By Blogger Tim W., at 4:56 PM  

I agree with Andy M. I've always assumed that in GLEE, 30 ROCK, and also THE DEVIL WEARS PRADA, someone calling an obviously beautiful woman fat, unattractive, etc, is a joke intended to wake us up to the weird and unrealistic standards we impose on women.

By Blogger Seth, at 6:24 PM  

And can I point out that NO actress or actor is as hot in real life as their posed picture in a magazine or on television. In other words, it's all artifice.

So the idea they are 'hot or not' based on a captured image is really all relative to who the photographer, makeup artist and photo re-toucher is...

By Blogger Cunningham, at 7:29 PM  

Because everybody knows ever ugly woman just needs a teenage boy to convince her to take off her glasses and pull out her ponytail and wear a dress and she'll be beautiful. Duh.

By Blogger Emily Blake, at 11:46 AM  

I think it also has to do with real people and their feelings.

it's a lot easier for a producer or director to go up to an attractive actress and say "will you dress down for this role? we need you to look ugly for this part." The actress knows she's only playing the part, it's all make-up, people will applaud how brave she is, etc...

It wouldn't be as easy to go up to someone who is not attractive and say "Hey your really ugly! you would be perfect for this role in our movie/tv show. Because we need an ugly person to play the part."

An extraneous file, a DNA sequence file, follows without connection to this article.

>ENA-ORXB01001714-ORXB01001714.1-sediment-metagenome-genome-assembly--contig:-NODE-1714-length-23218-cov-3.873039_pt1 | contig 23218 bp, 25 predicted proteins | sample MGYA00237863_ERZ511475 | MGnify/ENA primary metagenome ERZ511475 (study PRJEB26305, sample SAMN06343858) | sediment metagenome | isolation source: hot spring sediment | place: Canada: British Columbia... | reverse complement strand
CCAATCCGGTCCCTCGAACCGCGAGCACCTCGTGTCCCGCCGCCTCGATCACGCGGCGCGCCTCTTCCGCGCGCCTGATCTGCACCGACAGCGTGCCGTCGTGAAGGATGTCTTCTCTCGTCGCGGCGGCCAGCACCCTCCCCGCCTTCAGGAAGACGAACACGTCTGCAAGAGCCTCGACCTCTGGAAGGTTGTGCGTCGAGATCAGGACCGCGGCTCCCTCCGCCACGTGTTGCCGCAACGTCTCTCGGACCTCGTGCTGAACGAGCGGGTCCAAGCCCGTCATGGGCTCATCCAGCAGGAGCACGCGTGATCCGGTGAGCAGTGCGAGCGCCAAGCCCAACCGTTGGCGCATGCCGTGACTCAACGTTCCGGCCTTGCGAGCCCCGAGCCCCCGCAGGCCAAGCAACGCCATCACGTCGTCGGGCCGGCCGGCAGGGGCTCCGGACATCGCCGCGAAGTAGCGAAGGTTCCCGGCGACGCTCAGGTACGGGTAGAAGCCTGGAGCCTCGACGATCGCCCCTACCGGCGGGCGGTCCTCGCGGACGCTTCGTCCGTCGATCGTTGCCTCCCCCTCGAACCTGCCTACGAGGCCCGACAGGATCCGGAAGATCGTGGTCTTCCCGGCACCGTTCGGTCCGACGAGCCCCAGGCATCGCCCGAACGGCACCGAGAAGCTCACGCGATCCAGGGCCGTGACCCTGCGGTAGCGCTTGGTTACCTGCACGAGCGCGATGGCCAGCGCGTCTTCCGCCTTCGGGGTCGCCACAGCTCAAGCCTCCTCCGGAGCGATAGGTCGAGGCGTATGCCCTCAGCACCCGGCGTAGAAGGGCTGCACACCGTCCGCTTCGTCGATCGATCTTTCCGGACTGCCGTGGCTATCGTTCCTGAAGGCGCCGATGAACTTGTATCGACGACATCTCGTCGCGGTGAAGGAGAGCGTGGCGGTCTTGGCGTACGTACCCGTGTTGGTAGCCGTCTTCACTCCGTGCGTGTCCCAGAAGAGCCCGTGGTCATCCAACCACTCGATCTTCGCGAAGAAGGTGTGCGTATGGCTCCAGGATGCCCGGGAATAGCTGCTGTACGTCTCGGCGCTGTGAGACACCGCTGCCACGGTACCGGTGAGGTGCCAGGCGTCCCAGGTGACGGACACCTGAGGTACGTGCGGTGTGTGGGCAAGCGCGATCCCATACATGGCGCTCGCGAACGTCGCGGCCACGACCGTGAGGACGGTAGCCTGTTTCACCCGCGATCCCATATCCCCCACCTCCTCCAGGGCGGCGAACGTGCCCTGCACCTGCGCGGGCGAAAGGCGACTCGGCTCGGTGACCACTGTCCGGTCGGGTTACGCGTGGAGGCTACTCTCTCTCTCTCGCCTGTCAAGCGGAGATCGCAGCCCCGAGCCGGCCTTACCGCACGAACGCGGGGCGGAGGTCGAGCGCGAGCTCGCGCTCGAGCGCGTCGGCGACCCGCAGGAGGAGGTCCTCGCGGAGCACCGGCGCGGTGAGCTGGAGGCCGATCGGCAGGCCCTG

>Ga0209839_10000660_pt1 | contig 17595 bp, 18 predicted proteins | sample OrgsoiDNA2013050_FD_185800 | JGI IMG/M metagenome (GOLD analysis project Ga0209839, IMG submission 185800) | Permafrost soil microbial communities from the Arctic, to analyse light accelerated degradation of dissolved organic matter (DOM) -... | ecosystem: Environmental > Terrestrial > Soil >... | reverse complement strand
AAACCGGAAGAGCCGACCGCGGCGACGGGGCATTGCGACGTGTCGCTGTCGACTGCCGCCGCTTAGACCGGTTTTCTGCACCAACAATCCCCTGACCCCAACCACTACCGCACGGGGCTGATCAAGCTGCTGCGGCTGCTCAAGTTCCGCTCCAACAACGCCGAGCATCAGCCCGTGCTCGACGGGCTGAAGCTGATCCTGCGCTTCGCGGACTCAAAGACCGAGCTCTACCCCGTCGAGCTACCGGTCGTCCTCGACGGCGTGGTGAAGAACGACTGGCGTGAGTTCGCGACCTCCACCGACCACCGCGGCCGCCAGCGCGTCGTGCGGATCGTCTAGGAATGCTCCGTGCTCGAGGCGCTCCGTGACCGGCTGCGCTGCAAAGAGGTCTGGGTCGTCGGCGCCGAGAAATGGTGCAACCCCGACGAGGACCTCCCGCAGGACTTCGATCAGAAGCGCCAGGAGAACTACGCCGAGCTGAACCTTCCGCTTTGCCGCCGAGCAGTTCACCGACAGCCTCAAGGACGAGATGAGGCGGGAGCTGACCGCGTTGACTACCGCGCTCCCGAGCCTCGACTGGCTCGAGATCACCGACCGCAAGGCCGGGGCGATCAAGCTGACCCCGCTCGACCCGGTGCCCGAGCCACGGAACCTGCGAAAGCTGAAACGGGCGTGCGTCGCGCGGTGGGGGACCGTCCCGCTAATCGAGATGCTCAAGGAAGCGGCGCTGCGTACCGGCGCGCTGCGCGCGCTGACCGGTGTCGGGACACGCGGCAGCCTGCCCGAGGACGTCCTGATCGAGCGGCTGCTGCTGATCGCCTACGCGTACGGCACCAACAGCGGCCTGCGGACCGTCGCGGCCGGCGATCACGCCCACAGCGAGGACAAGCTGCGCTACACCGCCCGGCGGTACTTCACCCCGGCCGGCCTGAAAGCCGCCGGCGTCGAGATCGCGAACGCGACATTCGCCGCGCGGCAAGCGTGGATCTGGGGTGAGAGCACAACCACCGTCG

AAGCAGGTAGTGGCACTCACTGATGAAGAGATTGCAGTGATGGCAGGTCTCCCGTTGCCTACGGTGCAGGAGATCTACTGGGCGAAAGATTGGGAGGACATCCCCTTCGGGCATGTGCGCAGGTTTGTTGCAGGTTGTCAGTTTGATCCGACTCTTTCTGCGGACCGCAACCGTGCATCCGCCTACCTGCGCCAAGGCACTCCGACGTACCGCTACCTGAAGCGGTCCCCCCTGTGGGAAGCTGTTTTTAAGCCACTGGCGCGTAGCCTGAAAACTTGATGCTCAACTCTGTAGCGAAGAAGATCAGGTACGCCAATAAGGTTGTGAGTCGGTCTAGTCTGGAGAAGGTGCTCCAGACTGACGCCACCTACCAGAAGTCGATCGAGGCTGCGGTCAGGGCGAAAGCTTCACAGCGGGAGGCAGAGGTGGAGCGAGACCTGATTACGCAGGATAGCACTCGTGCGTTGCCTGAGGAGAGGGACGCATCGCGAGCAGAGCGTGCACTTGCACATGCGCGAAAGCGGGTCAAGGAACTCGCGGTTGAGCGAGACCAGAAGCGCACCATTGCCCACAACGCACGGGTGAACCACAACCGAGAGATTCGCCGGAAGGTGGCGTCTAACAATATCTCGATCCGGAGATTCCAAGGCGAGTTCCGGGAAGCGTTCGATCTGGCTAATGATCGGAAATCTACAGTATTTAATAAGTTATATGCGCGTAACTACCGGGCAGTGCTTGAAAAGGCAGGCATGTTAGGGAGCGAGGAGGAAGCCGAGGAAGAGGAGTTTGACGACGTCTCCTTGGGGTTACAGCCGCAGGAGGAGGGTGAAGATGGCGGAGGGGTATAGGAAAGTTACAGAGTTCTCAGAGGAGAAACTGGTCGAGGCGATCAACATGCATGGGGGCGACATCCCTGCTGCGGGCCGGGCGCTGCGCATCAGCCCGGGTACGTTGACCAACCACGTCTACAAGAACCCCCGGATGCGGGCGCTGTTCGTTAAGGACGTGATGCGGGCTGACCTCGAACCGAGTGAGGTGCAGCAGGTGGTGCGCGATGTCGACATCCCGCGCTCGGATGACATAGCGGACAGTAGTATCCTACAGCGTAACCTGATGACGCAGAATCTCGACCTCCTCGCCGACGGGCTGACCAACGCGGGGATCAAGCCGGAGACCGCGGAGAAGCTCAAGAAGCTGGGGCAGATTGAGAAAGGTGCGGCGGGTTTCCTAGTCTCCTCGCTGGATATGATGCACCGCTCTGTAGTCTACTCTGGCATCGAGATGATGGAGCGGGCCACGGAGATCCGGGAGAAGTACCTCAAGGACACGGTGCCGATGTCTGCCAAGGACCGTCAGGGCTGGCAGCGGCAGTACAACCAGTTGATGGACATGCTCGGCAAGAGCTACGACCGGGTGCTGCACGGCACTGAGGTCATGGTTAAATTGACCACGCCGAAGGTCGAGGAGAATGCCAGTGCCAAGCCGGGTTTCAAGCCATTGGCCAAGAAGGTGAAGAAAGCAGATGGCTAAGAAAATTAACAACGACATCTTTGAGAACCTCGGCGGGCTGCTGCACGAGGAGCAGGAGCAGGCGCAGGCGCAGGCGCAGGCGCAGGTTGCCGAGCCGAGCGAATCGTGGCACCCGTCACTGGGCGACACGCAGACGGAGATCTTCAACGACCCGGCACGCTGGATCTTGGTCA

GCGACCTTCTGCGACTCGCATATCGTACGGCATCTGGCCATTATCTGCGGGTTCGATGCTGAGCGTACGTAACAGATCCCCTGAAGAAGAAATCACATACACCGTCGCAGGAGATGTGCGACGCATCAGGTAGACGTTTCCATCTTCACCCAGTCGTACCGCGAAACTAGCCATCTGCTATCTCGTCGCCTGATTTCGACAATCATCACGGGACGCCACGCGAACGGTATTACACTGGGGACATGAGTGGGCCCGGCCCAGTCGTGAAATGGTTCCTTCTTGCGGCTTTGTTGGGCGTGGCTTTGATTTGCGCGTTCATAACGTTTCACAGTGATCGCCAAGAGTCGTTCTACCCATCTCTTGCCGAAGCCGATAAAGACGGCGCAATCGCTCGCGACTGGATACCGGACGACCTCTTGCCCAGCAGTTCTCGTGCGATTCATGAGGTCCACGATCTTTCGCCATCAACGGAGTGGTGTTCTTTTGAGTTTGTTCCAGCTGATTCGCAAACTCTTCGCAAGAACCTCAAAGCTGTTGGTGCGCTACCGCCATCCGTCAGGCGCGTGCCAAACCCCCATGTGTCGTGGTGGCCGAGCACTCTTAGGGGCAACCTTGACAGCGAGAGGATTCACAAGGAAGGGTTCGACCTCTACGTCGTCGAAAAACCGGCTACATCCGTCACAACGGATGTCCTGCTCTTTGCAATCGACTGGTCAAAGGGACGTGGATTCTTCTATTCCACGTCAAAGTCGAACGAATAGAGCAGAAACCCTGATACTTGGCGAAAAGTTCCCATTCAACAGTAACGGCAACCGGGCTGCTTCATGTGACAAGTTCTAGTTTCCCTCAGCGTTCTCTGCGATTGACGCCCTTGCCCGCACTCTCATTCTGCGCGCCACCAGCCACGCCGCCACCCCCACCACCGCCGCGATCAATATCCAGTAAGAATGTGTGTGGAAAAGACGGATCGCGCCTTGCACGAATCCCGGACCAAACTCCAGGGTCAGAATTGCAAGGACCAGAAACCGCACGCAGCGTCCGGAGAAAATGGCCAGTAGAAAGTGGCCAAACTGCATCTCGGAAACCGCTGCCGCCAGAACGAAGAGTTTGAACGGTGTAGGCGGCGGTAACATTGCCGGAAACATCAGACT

The second way might be more honest, but is also a lot meaner and probably harder to do.

By Blogger Mallet, at 2:40 PM  

This was lampooned brilliantly in The Last Action Hero where the kid points out that even the woman working in the corner video store is super-model hot.

I think that the hotness of the ugly chicks depends heavily on the type of show. We've seen plenty of women who didn't fit the supermodel look on TV in popular sitcoms from 'The Facts of Life' to 'Roseanne' (just to name a few). A show like Glee, though? That's a wish fulfillment fantasy show rather than the slice-of-life sort, so it makes sense that everything is ratcheted up a notch to fit the fantasy view.

There may also be an element of appealing to viewers who self-identify with the 'ugly duckling' characters. Perhaps casting good looking people as ugly characters is a sort of visual reference for the whole 'beautiful on the inside' thing?

By Blogger Jon Molly, at 7:45 PM  

I would agree w/ Andy M. IF men were treated the same way, but there are plenty of unattractive and overweight male actors, particularly in comedy, and very few females since Roseanne went off the air.

By Blogger Little Miss Nomad, at 3:44 PM  

My understanding is that Tina Fey got the SNL gig *afer* losing weight in a deliberate career decision.

By Blogger Mama's Boyfriend, at 8:00 PM  

I'd also like to say about "30 Rock" that the joke is *not* that Liz Lemon is fat. The joke is that *tv people think she is fat.*

By Blogger Mama's Boyfriend, at 6:27 PM